We have supported these businesses by offering short-term payment plans of reduced or no payments, extending these for those in most need. While the FCA does not regulate business lending, we have tried as much as possible to align our measures with their guidance for consumer lending. In addition, we have also significantly increased our support capacity; hiring and re-deploying staff to answer calls and provide crucial support to businesses. This both gives breathing space to SMEs whilst minimising avoidable credit losses in the long-run, which protects the returns of the investors that lend through the platform.
Playing our part in helping to deliver Government SME funding schemes
Funding Circle strongly welcomes the steps the Government has and continues to take to support businesses throughout the crisis. CBILS, along with other Government-backed lending schemes, has provided vital support to UK SMEs since its launch in March. Given our role as a leading FinTech platform, we were pleased to see ourselves and other NBLs accredited under the scheme. This has helped to protect the choice and competition in the SME lending market built in the 12 years since the global financial crisis. We received our CBILS accreditation in April, and also expect to shortly be able to start supporting businesses through BBLS.
As a public company that only facilitates SME lending, we are unable to share full CBILS statistics until we have formally updated the public markets, which we expect to do soon and will provide an update to the Committee once this has happened. However, in recent weeks we have played an increasingly central role in delivering CBILS, facilitating fast and easily-accessible funding to thousands of SMEs that employ more than 15,000 people. These businesses are located in every region of the UK and represent a wide range of industries; broadly representative of the wider UK SME population. Approximately two thirds of CBILS lending through our platform has gone to new customers, in contrast to banks that typically lend to existing customers.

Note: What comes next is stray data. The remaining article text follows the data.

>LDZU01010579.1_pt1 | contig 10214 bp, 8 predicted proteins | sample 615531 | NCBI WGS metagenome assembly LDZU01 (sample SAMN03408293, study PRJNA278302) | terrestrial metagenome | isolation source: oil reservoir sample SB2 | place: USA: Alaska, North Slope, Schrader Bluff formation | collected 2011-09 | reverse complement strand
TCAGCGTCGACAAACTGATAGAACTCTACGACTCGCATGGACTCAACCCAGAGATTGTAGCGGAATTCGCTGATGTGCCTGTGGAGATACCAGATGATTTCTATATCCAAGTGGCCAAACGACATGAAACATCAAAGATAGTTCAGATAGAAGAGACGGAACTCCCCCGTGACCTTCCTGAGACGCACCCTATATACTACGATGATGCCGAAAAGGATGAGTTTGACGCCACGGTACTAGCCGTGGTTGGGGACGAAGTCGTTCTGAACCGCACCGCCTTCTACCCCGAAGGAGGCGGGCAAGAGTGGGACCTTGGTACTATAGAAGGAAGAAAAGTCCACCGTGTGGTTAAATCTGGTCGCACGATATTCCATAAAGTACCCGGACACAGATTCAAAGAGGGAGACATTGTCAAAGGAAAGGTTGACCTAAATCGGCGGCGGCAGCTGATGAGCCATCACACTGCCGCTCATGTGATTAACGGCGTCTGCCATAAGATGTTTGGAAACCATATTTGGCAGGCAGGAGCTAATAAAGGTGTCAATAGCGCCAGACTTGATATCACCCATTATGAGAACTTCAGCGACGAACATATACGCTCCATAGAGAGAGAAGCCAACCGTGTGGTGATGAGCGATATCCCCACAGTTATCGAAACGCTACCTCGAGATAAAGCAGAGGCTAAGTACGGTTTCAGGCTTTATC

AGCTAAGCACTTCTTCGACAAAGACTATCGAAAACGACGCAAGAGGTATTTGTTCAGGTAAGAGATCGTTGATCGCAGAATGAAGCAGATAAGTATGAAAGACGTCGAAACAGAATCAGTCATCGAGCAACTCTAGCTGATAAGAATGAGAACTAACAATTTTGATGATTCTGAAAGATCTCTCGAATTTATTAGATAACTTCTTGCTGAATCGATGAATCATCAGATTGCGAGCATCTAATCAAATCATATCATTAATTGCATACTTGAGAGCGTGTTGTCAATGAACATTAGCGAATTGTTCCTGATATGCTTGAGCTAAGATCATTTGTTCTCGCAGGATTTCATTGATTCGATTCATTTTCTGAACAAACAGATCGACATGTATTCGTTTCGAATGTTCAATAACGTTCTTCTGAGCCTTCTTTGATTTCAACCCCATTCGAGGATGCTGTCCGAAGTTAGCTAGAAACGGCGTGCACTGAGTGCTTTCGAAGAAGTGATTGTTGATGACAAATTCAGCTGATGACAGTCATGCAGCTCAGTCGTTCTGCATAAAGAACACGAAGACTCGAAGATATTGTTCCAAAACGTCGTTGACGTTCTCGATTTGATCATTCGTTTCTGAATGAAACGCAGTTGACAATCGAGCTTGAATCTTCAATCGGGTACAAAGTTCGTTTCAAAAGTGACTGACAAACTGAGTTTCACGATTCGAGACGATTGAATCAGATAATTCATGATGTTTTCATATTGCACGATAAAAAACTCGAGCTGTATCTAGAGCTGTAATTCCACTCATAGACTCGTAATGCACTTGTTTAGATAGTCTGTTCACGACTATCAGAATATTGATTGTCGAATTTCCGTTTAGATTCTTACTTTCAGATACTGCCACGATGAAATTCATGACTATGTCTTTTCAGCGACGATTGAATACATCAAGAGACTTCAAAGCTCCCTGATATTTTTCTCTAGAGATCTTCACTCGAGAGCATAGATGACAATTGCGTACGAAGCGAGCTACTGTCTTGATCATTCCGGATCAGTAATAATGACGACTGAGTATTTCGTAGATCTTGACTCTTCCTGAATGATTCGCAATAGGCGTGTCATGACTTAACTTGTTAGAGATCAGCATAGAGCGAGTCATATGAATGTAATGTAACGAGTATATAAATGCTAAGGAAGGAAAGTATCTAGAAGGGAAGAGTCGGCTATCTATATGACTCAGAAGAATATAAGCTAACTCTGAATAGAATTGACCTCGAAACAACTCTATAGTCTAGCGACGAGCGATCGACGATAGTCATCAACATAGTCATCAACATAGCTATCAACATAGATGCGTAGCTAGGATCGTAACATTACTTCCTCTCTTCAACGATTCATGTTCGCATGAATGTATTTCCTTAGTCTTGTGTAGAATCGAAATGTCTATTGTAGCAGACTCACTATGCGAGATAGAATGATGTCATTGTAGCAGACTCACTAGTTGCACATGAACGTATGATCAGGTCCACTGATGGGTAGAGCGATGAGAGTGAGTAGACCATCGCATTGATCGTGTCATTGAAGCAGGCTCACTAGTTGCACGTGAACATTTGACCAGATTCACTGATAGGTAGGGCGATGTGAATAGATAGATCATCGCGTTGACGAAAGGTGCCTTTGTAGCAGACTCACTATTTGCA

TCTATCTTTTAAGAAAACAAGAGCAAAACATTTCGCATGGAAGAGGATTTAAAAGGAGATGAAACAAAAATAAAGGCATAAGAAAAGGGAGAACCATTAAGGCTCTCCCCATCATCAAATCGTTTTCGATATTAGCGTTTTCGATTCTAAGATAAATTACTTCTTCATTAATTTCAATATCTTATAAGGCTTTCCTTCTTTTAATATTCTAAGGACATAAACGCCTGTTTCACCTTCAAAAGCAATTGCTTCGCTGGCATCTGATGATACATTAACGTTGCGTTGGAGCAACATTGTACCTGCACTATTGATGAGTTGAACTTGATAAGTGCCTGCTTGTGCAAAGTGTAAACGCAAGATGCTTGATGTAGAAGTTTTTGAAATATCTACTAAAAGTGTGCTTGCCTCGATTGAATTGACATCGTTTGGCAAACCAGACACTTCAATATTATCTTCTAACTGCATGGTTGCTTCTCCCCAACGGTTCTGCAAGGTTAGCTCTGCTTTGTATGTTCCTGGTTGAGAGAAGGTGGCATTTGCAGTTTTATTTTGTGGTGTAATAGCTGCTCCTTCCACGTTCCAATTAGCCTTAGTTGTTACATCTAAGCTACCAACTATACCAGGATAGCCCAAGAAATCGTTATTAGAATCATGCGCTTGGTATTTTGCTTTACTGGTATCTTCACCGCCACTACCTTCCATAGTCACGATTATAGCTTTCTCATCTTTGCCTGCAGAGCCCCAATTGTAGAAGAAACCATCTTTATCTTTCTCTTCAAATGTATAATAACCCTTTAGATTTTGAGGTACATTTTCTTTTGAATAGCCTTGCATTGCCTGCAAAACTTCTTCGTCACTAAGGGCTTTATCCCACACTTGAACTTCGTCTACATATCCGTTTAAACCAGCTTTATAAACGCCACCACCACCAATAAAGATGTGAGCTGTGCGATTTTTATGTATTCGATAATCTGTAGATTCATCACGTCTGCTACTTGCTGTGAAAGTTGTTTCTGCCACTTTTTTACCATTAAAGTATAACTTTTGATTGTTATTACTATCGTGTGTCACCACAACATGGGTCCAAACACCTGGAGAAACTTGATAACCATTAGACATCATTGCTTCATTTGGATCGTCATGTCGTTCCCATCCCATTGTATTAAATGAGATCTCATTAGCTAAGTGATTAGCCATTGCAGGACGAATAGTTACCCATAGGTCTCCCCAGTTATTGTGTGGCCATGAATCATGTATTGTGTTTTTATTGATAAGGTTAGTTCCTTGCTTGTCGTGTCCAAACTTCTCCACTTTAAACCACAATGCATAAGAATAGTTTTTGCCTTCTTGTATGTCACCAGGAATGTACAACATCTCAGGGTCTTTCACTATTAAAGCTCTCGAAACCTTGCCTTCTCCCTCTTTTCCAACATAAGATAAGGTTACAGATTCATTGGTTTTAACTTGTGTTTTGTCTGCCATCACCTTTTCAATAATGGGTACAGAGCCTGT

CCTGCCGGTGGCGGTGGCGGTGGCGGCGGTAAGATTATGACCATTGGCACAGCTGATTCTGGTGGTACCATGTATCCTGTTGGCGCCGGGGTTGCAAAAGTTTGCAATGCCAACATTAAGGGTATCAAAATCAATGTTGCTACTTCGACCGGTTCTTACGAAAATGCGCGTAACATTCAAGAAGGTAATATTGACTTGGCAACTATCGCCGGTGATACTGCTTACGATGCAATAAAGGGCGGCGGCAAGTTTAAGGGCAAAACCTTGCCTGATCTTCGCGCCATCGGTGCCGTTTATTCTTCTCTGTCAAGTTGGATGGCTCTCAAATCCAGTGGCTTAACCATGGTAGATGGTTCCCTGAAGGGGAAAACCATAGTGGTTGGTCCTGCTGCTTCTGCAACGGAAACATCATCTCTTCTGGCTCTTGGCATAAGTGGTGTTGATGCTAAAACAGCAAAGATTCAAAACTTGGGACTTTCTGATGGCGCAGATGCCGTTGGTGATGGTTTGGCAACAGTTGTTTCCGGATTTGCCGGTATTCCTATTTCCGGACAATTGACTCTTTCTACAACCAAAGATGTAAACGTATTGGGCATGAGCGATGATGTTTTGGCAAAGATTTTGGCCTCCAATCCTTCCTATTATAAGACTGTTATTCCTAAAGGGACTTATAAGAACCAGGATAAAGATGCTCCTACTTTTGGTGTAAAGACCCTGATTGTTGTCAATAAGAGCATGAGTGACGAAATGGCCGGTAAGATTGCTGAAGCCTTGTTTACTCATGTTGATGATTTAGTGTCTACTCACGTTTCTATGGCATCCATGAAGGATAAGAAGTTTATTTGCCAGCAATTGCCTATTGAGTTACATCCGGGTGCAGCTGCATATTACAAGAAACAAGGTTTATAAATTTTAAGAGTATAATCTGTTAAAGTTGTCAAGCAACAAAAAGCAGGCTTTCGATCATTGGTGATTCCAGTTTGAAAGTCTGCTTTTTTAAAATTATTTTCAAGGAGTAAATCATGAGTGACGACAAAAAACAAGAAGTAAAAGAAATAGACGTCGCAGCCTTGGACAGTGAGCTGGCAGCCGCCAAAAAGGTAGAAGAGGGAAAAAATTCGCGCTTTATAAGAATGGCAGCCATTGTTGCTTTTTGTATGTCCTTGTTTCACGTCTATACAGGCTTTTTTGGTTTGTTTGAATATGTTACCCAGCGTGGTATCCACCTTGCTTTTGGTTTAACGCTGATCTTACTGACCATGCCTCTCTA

We would like to use the opportunity of this submission to highlight to the Committee how effective and responsive both HMT and the British Business Bank (BBB) have been throughout the crisis, especially given the time pressure and constraints they were working under. While the BBB worked fast to accredit our platform, as CBILS was repurposed from a pre-existing scheme for secured lending - the Enterprise Finance Guarantee (EFG) - an initial unlevel playing field existed between traditional banks that were already accredited under this scheme, and NBLs. We’re glad this was resolved relatively quickly, however we believe we could have had an immediate and tangible impact were we able to facilitate funding as the scheme got underway in March.
While the UK economy is beginning to gradually re-open, data shows that small businesses will still require support in the coming months. 55% of businesses are expecting to require further finance in the next 6 months, and 38% are considering ceasing to trade if they do not receive it.² In addition, our experience of operating in Germany and the United States shows that guarantee schemes can also play a key role in delivering funds to SMEs outside crises. For example, between 2017 - 2019 c. $75bn was lent to US SMEs through the Small Business Administration’s (SBA) flagship 7(a) guarantee program, with more than €20bn channelled to German businesses through the KfW’s schemes.